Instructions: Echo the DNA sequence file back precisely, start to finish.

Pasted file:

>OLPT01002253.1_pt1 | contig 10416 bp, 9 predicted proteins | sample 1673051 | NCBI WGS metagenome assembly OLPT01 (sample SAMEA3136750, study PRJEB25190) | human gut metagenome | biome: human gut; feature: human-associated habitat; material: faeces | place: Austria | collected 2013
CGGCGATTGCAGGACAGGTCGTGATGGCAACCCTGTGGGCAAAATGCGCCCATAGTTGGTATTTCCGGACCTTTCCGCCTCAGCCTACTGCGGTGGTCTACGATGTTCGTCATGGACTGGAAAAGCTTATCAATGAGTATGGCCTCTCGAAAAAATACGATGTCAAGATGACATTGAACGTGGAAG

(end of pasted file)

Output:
>OLPT01002253.1_pt1 | contig 10416 bp, 9 predicted proteins | sample 1673051 | NCBI WGS metagenome assembly OLPT01 (sample SAMEA3136750, study PRJEB25190) | human gut metagenome | biome: human gut; feature: human-associated habitat; material: faeces | place: Austria | collected 2013
CGGCGATTGCAGGACAGGTCGTGATGGCAACCCTGTGGGCAAAATGCGCCCATAGTTGGTATTTCCGGACCTTTCCGCCTCAGCCTACTGCGGTGGTCTACGATGTTCGTCATGGACTGGAAAAGCTTATCAATGAGTATGGCCTCTCGAAAAAATACGATGTCAAGATGACATTGAACGTGGAAG